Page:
Rob Crawford: Human Rights Now More Than Ever

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Founding faculty member Rob Crawford has been recognized by UW and Mike Honey has provided an appreciation of his colleague.

The UW Retirement Association has recognized UW retiree Dr. Rob Crawford with the 2018 UW-UWRA Retiree Excellence in Community Service Award.

The annual award, first presented in 2015, has until this year recognized retirees from only UW’s Seattle campus. Crawford is the first retiree to be honored whose career was centered at a campus other than Seattle.

Crawford came to UW Tacoma at the very beginning. He was one of 13 founding faculty to start teaching when the campus opened in temporary downtown Tacoma quarters in 1990. He taught in what was then known as Liberal Studies, the predecessor of today’s School of Interdisciplinary Arts & Sciences. Crawford retired in 2016.

Another founding faculty member, Dr. Michael Honey, has provided an appreciation of Crawford, presented below.

Dr. Robert Crawford, UW Tacoma founding faculty member, 2018 UW-UWRA Excellence in Community Service honoree

Rob Crawford: Human Rights Now More Than Ever

By Michael Honey

Our University of Washington Tacoma has a raft of great faculty and students working on human rights issues. This spring, for example, the UW honored Professor Danica Sterud Miller, who teaches literature and Native American studies, with a Distinguished Teaching Award. She has forged new paths in teaching, recovering and reviving the Lushootseed language and the heritage and history of the Puyallup Tribe. One can hardly mention the word human rights without learning about the people upon whose lands UW Tacoma exists.

UW also honored Rob Crawford as emeritus faculty for his outstanding human rights work that challenges many of our dominant narratives. As someone who served with Rob in founding the UW Tacoma campus in 1990, I want to remind people of his contributions. Rob created courses that confronted students with some of the most difficult topics of our time, including “AIDS and American Society,” “Anti-Semitism and the Holocaust,” and “War and Culture,” among others. He received the UW Tacoma Distinguished Teaching Award in 1996.

At a time of great peril for human rights following the terrorist attacks on September 11, 2001, Rob went into high gear, teaching a course on “Torture and Human Rights,” and researching and writing about the U.S. government’s use of torture, kidnapping and “rendition.” Following revelations of American torture practices in Iraq, Afghanistan, and the Guantanamo prison, Rob founded the Washington State Religious Campaign Against Torture, which he still facilitates.  He worked on all three campuses as part of the UW Center for Human Rights. He forged new scholarship and used his scholarly authority to organize forums, write articles, support court challenges, and to demand an end to war crimes and torture in the name of freedom.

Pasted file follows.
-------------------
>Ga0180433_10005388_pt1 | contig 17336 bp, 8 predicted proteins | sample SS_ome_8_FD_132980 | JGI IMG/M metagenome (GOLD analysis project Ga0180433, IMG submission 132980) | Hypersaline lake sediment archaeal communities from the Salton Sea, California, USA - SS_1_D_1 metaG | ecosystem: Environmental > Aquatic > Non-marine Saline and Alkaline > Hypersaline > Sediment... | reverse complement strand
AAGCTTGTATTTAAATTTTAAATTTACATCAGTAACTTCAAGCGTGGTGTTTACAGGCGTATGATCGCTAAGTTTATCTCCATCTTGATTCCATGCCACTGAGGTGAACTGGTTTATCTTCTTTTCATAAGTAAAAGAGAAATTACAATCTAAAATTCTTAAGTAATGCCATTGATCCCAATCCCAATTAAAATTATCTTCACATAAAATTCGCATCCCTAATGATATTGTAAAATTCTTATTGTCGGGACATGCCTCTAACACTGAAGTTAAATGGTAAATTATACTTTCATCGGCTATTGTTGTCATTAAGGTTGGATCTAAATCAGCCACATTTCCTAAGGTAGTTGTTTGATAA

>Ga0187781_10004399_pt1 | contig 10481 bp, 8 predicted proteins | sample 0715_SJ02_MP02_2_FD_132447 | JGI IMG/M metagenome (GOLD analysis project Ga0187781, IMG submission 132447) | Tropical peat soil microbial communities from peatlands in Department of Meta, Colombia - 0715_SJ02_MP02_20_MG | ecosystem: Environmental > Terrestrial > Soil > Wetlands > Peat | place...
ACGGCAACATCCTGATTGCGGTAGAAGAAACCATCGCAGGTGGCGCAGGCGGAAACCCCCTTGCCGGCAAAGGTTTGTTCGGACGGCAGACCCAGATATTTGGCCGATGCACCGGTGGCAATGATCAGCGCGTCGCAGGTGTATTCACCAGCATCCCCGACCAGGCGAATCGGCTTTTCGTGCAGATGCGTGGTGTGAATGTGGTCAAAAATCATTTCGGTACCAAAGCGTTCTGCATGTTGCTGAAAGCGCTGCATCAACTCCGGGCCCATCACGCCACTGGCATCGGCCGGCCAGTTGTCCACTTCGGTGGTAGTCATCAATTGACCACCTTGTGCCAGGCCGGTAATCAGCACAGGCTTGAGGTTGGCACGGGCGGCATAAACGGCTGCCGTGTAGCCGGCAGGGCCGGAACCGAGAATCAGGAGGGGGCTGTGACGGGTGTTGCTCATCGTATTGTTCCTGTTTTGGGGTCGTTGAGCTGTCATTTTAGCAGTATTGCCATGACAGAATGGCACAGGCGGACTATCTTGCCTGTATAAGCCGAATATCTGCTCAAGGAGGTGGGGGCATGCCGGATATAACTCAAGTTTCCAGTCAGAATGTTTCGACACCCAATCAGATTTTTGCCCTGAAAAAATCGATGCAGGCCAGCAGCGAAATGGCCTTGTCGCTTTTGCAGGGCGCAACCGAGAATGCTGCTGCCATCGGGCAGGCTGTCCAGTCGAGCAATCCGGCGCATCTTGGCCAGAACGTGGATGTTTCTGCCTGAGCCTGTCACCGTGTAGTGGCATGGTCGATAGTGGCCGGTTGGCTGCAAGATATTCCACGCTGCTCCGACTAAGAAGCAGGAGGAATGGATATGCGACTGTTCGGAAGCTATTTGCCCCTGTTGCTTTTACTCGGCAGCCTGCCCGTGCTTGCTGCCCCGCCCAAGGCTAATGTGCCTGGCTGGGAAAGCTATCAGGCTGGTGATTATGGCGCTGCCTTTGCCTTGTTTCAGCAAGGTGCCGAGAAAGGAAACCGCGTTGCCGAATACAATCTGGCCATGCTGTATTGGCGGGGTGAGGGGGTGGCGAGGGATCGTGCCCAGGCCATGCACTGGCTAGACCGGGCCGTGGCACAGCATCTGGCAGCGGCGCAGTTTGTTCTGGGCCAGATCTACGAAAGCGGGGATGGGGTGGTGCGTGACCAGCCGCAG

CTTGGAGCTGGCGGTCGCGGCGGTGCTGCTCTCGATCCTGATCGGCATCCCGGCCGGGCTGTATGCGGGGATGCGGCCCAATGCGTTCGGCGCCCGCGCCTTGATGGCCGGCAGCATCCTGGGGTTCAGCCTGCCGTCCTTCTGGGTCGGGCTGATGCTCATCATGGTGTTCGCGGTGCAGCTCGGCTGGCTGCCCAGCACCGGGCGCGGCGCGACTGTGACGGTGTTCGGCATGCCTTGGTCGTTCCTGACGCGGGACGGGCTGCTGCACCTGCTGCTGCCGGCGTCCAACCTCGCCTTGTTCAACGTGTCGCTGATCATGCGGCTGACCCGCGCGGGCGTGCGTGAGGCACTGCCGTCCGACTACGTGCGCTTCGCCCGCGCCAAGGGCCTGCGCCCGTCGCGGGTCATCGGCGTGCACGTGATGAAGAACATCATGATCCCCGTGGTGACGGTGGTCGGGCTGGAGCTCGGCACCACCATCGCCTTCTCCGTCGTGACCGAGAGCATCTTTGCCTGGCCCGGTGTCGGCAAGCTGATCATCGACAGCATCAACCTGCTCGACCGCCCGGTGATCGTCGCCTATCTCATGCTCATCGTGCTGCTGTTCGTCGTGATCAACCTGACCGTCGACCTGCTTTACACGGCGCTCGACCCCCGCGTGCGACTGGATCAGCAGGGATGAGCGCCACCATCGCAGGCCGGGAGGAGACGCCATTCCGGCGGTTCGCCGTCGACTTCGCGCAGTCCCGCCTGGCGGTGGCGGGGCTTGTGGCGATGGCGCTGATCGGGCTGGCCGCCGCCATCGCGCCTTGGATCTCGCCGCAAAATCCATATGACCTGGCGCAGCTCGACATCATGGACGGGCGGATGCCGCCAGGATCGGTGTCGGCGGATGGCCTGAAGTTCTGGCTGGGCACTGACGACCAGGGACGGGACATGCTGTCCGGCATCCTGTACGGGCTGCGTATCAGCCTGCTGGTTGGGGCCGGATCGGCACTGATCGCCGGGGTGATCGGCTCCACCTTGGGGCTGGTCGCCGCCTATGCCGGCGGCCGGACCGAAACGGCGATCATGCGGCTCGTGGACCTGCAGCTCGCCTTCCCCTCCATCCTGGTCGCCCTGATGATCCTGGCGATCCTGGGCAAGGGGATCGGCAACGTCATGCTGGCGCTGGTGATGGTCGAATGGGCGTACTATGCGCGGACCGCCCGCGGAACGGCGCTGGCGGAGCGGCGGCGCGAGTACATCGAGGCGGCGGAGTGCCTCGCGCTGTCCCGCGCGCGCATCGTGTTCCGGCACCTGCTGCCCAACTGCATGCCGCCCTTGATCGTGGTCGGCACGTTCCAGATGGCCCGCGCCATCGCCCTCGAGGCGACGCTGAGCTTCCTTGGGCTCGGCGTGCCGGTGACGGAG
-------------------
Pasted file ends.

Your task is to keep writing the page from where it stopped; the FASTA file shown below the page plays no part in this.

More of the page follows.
Professor emeritus Crawford continues on, recently publishing op-eds on the nomination and approval of Gina Haspel, who previously ran a CIA black site that used torture, as President Donald Trump’s Director of the CIA. He points out that Republicans and Democrats alike remain complicit as long as they fail to challenge human rights abuses in contravention of international law. He also writes that “it is not enough to be against torture.” In a statement that seems so relevant to our times, he writes that “single-issue politics may give way to movements that link militarism with racism, poverty, environmental degradation and pervasive violence.” 

Rob’s perspective as a teacher, scholar, and citizen always prioritizes democratic action. “Accountability will not come from the top,” he writes, but comes instead “from people taking on the political responsibility of a moral politics, people willing to perceive injustice and then give voice to their opposition.” Rob and I have discussed such issues on long hikes in the Cascade Mountains and in a few anti-war marches as well. Saludos to Rob Crawford, a UW Tacoma founder who continues his admirable marathon for human rights, beyond the classroom and into the public domain.

Dr. Michael Honey, Fred & Dorothy Haley Professor of Humanities, University of Washington Tacoma
Michael Honey is the Fred and Dorothy Haley Professor of Humanities at the University of Washington Tacoma.

Written by: 
John Burkhardt / June 12, 2018
Media contact: 

John Burkhardt, UW Tacoma Communications, 253-692-4536 or